‘Energy Smart’ program revised, will launch in January
EAGLE, Colorado – When voters approved an “Energy Smart” loan program for the county in 2009, officials hoped to boost energy efficiency in the county and give a boost to the county’s slumping construction industry. Circumstances changed.
The big idea – a loan program that would fund improvements, with repayments tacked on to residents’ property tax bills – has been held up for much of this year. The Federal National Mortgage Association – Fannie Mae – and the Federal Home Loan Mortgage Corporation – Freddie Mac – announced they wouldn’t re-purchase mortgages that had the loans attached to the property tax bills. Heavy political pressure so far hasn’t changed that position, so those in the “smart loan” business have had to adjust.
In Eagle County – as well as Pitkin and Gunnison counties, which are partners in the program – those changes will use state and federal grant money to establish programs for smaller projects, and to establish offices homeowners can use to learn about various tax credit and rebate programs for energy-efficient renovations.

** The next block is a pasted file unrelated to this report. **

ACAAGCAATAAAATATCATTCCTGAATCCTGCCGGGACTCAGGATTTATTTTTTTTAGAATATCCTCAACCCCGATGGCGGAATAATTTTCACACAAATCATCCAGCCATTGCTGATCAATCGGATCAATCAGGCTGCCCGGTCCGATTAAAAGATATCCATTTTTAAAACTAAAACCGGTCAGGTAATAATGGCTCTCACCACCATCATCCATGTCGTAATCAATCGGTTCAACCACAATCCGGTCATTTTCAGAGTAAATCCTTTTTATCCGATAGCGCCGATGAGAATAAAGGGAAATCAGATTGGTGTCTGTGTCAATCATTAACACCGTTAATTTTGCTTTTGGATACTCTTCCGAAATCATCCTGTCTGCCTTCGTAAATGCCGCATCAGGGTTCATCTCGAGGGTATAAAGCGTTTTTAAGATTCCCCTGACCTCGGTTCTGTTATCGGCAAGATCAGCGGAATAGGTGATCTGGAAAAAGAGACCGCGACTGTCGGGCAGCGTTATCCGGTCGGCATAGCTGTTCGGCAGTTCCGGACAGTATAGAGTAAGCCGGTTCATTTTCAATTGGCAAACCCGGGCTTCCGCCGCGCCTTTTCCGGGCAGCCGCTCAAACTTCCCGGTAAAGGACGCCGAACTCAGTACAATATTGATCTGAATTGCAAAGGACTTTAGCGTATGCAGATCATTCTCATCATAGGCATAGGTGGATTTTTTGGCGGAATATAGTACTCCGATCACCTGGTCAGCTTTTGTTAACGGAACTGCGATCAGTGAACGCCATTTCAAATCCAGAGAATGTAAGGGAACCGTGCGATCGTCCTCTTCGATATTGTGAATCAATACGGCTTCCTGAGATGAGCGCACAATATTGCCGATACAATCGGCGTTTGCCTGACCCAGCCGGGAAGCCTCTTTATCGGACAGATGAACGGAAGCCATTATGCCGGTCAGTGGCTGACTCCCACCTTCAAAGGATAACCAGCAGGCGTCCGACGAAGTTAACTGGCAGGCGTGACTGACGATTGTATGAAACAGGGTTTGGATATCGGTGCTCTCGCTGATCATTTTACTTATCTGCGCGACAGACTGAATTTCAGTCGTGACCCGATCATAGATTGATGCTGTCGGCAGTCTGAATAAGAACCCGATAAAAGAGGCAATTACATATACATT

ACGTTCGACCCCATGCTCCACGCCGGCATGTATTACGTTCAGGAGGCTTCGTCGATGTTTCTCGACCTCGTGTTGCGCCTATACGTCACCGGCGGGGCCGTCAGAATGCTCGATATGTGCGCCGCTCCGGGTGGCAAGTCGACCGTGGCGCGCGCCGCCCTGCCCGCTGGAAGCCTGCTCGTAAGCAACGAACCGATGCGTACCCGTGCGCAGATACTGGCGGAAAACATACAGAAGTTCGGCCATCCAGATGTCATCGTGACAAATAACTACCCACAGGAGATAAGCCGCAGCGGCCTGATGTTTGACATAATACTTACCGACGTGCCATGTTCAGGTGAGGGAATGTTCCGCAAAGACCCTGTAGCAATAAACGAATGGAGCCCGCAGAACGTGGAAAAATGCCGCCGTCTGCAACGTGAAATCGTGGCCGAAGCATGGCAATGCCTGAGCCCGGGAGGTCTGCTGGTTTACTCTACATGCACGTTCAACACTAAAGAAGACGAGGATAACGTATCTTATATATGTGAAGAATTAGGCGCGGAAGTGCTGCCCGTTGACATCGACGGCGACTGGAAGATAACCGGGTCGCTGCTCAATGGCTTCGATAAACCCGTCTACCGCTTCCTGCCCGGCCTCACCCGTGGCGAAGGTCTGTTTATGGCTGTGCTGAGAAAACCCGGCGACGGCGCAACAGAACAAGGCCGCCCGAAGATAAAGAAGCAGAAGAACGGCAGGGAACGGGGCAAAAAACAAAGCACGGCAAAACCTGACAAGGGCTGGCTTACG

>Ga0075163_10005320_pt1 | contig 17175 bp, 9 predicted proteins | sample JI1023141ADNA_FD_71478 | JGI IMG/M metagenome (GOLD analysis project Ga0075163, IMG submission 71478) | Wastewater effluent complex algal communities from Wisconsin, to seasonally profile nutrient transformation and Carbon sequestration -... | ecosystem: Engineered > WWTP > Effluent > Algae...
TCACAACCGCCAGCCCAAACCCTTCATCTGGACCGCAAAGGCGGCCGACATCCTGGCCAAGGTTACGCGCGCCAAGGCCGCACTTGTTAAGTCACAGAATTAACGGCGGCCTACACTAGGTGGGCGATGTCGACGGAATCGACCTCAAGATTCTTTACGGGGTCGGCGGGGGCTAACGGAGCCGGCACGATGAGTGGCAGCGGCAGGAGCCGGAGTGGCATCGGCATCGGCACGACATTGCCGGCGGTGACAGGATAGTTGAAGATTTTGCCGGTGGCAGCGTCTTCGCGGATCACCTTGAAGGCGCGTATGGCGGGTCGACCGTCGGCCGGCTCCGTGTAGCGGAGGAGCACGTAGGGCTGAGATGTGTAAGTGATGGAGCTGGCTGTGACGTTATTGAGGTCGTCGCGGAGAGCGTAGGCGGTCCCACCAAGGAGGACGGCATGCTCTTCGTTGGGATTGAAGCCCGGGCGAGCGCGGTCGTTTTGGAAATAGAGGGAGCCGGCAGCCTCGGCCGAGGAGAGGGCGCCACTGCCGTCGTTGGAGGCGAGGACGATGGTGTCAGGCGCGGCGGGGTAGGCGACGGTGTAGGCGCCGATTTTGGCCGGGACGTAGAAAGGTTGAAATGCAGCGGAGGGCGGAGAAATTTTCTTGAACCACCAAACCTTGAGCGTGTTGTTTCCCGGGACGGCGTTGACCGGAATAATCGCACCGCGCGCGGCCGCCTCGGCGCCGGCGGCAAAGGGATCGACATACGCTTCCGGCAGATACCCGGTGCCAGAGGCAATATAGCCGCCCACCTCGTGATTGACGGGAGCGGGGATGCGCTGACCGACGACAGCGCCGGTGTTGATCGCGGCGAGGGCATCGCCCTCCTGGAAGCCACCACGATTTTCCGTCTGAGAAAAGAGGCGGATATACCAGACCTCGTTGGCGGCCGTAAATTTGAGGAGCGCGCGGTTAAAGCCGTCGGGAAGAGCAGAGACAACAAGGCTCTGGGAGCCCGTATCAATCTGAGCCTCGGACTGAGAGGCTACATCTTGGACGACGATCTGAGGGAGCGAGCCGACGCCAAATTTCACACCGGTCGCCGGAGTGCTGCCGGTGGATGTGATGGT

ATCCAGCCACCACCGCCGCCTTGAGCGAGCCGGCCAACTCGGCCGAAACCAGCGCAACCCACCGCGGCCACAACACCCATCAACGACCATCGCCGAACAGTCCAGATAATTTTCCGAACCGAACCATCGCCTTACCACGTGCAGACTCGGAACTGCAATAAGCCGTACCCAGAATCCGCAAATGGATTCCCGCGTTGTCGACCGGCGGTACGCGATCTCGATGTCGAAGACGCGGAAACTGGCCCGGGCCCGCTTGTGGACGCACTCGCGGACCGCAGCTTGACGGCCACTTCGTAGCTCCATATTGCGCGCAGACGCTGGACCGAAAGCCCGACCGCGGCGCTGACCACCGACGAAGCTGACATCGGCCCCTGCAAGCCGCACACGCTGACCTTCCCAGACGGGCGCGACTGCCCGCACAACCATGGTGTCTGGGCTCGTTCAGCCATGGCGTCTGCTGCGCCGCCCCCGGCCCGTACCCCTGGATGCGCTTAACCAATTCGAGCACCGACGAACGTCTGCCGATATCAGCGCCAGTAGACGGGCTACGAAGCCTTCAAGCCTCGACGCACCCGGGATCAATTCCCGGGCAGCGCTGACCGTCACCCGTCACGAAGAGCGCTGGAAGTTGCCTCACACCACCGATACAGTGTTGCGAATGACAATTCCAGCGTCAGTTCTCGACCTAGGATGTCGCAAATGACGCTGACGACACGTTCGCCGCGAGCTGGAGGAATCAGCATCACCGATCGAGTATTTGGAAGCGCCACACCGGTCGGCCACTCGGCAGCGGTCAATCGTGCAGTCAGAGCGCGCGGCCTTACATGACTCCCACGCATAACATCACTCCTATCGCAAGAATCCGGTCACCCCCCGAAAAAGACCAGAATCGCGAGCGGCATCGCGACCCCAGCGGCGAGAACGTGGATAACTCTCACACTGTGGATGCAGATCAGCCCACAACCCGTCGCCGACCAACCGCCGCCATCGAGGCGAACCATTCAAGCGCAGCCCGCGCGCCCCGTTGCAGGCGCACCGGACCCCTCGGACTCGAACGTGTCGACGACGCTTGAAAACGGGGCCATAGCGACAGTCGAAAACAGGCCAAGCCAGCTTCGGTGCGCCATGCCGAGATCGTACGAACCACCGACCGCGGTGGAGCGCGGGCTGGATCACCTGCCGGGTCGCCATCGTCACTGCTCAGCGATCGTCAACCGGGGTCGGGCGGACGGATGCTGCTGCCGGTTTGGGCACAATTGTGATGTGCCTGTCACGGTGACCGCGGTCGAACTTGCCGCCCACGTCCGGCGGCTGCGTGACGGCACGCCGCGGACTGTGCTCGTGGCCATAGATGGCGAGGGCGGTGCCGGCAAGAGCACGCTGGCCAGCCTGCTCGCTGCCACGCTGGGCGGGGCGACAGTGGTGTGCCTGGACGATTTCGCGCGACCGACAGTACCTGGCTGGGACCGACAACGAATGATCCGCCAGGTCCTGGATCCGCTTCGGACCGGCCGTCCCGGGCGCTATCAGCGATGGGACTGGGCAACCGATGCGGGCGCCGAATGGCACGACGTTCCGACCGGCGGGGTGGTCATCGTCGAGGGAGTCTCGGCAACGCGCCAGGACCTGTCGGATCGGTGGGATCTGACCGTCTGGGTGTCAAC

The program, set to launch Jan. 1, will establish an “energy resource” office at The Valley Home Store, which already coordinates most of the affordable housing programs in the valley.
Adam Palmer, the county planner in charge of the “Energy Smart” project, said those offices will use a nearly $5 million grant from the U.S. Department of Energy to meet an ambitious goal – wring 20 percent in efficiency improvements from 10 percent of the three counties’ homes.
Among other things, the grant will help set up a revolving loan fund, and put more than $825,000 toward home “energy assessments” to determine what projects homeowners could tackle first to make their homes more efficient.
While Eagle, Pitkin and Gunnison counties are part of a federal pilot program, that program will only run for three years. Commissioner Jon Stavney asked what will happen to the program when the grant money runs out.
“Our vision is to create a self-sustaining program,” Palmer said. That’s probably going to happen, in part, through a 1 percent origination fee for loans, he said.
Stavney said he’s eager to see how the “resource center” idea comes together. “We want to really make it simple,” Stavney said. “A lot of the pieces to this have been floating around for years.”
Business Editor Scott N. Miller can be reached at 970-748-2930 or email@example.com.
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